Alejandra Pizarnik
Luisa Valenzuela


James Martin

James W. Martin

Associate Professor, Dept. of Modern Languages & Literatures

Ph.D. History (Latin America), University of New Mexico, 2008

M.A. Foreign Languages and Literatures (Spanish major), Washington State University, August 1998

B.A. History, Spanish, and Latin American Studies, University of Idaho, May 1995

Contact information

James W. Martin (
Dept. of Modern Languages and Literatures
115B Gaines Hall / PO Box 172980
Montana State University
Bozeman, MT 59717-2980
phone: (406) 994 6447

Research interests

U.S.–Latin American relations; tourism and empire; modern Latin America history

Courses taught at MSU

SPNS (Spanish) first four semesters
CLS 101: Freshman Letters and Science seminar
History 413: Race in Latin America
History 410: Latin American Social History
History 110: Introduction to Latin American History
History/SPNS 430: Latin American Perspectives
LS 301: Explorations of Tourism (Liberal Studies Integrative Seminar)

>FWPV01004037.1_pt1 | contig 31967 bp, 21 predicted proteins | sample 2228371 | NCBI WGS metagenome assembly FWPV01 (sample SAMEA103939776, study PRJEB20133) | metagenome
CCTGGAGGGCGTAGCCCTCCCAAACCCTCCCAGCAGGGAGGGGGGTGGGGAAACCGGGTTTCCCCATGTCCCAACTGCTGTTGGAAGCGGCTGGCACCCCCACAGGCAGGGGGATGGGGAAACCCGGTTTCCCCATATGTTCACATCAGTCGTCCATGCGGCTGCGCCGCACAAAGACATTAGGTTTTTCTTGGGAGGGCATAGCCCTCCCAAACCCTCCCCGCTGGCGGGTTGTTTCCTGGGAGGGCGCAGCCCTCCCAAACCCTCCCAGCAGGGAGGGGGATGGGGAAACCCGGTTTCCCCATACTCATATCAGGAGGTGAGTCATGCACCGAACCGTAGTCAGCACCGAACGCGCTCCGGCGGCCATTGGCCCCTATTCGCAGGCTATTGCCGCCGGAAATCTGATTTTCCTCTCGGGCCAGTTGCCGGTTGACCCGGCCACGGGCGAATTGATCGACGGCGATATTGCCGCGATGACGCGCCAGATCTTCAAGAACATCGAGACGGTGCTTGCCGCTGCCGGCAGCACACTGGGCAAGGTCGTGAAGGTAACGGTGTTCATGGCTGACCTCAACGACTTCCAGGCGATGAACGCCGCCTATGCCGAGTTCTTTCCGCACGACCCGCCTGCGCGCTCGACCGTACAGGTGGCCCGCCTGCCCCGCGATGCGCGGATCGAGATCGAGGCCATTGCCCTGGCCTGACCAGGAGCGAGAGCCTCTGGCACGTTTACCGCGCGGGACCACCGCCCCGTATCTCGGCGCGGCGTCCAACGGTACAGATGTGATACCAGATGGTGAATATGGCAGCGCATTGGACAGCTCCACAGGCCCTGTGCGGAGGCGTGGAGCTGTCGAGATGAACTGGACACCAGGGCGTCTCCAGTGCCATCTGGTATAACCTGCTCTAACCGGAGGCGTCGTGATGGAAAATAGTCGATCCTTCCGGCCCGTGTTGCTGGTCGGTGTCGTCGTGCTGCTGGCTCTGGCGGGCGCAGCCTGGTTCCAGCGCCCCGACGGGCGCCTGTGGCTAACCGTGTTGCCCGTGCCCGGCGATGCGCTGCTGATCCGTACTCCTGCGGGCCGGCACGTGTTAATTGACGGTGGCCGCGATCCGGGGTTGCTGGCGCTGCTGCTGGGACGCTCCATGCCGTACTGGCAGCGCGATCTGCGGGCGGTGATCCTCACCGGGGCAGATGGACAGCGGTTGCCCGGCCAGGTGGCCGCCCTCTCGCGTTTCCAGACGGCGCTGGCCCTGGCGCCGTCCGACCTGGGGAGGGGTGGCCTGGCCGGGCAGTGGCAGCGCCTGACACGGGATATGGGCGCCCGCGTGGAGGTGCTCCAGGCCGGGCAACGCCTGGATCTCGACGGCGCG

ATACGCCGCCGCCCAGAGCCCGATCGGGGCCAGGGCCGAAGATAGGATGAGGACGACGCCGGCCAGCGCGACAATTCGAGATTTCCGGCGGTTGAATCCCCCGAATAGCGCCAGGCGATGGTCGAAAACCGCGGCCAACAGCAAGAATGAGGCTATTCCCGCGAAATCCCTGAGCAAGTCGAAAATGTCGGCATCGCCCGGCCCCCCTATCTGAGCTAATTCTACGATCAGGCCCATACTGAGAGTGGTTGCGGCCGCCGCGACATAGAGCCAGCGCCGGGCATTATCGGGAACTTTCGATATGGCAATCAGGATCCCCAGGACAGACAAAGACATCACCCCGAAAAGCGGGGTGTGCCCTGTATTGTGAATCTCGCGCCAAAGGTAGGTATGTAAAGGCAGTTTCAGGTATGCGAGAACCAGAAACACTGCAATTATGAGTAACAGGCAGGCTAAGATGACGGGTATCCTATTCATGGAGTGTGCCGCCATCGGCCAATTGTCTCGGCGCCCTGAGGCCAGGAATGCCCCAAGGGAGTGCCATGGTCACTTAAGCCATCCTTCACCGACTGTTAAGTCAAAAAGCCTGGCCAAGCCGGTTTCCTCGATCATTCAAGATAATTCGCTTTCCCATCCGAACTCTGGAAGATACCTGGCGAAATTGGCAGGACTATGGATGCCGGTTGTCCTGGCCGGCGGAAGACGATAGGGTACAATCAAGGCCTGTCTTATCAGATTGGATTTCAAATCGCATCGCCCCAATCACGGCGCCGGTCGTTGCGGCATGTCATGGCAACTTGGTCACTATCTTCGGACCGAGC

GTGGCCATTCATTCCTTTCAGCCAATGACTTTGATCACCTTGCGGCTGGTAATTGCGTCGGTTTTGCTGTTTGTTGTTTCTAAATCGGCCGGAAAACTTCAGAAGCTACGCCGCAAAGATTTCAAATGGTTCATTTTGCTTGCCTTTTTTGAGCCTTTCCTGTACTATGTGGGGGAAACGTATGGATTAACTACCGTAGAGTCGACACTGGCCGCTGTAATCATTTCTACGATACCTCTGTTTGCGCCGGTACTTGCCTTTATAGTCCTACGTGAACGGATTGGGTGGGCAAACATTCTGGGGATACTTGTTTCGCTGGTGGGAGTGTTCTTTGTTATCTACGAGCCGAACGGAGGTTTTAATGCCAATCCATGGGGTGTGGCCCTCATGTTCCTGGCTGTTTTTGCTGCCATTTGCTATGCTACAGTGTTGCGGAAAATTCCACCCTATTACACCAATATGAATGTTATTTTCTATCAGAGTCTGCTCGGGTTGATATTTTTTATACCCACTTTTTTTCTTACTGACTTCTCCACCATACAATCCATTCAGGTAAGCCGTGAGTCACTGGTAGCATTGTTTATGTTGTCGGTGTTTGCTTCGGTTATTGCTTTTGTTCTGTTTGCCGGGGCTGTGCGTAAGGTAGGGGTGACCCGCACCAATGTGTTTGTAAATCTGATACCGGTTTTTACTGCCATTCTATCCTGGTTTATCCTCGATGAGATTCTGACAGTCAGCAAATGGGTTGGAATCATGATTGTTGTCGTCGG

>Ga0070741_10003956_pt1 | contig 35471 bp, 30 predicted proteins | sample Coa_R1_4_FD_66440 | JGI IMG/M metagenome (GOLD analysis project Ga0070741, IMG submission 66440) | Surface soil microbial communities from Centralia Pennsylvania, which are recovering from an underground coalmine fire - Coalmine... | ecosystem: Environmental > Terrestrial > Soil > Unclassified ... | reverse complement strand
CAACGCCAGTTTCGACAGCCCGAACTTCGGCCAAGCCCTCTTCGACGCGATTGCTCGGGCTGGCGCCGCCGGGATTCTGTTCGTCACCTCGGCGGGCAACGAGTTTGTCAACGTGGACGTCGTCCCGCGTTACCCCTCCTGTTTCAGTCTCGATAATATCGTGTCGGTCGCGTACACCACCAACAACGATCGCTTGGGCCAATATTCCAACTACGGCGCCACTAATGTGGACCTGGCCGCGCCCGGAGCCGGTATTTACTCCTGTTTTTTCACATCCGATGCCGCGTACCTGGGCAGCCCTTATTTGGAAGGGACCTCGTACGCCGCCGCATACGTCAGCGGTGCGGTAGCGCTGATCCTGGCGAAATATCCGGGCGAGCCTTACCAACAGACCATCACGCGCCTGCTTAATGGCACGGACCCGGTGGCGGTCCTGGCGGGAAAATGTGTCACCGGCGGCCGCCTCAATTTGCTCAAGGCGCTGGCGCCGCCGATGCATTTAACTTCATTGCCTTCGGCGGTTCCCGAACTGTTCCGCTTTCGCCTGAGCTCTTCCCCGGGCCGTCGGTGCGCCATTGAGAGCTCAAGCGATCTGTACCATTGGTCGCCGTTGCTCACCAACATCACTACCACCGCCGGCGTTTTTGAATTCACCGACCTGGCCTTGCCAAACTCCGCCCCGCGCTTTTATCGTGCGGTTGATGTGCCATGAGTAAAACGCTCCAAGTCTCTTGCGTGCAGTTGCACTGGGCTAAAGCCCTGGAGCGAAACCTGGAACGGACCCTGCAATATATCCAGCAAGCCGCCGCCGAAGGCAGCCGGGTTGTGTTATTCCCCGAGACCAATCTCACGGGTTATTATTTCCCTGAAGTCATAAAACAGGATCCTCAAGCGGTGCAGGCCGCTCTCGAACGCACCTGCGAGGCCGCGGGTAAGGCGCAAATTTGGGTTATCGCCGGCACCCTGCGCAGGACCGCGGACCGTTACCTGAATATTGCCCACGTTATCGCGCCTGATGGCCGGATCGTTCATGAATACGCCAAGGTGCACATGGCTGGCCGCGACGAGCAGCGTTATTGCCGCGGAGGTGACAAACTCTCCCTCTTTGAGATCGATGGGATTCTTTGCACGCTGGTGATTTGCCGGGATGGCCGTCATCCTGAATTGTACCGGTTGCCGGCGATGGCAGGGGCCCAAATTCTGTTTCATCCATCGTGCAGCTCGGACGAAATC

MLS 302: Latin American Culture and Civilization / SPNS 330: Modern Cultures Latin America

Recent publications/talks

Graden, Dale T. and James Martin, “Revolution for the Unacquainted: Oliver Stone’s Salvador,” in Journal of Film and History 28:1–2, Fall 1998.

“Globalization Comes to the Old Neighborhood.”  Review of Scarpaci, Joseph.  Plazas and Barrios: Heritage Tourism and Globalization in the Latin American Centro Histórico.  Tucson: University of Arizona Press, 2004.  260 pp.  February 2007.

Conference papers
“Banana Cowboys and Sea Captains: Corporate Masculinities in the United Fruit Company’s Tropics, 1899–1930.” Pacific Coast Council for Latin American Studies, Las Vegas, NV, 7 November 2008.

“Cultures of Work and Leisure in the United Fruit Company’s American Colonies, 1899–1930.”  Rocky Mountain Council for Latin American Studies, Santa Fe, NM.  January 2007.

“The Golden Caribbean: The United Fruit Company and the Marketing of Caribbean Destinations, 1900–1940.”  Rocky Mountain Council for Latin American Studies, Denver, CO.  February 2006.

“An Everyday Form of Empire Building: Advertising the Cuban Tourist Trade in the U.S., 1910–1930.”  Rocky Mountain Council for Latin American Studies, Santa Fe, NM.  January 2000.

Genesis of my interest in Latin America

Serendipity.  Through a happy accident at the University of Idaho, I encountered outstanding professors in history and foreign language and literature who made me want to know more about Latin America.  An exchange in Mexico cemented my interest in the region. 

A few “must reads”

Noam Chomsky, Deterring Democracy.  Sections on Latin America sparked my interest in U.S.–Latin American relations.

Tad Szulc, Fidel: A Critical Portrait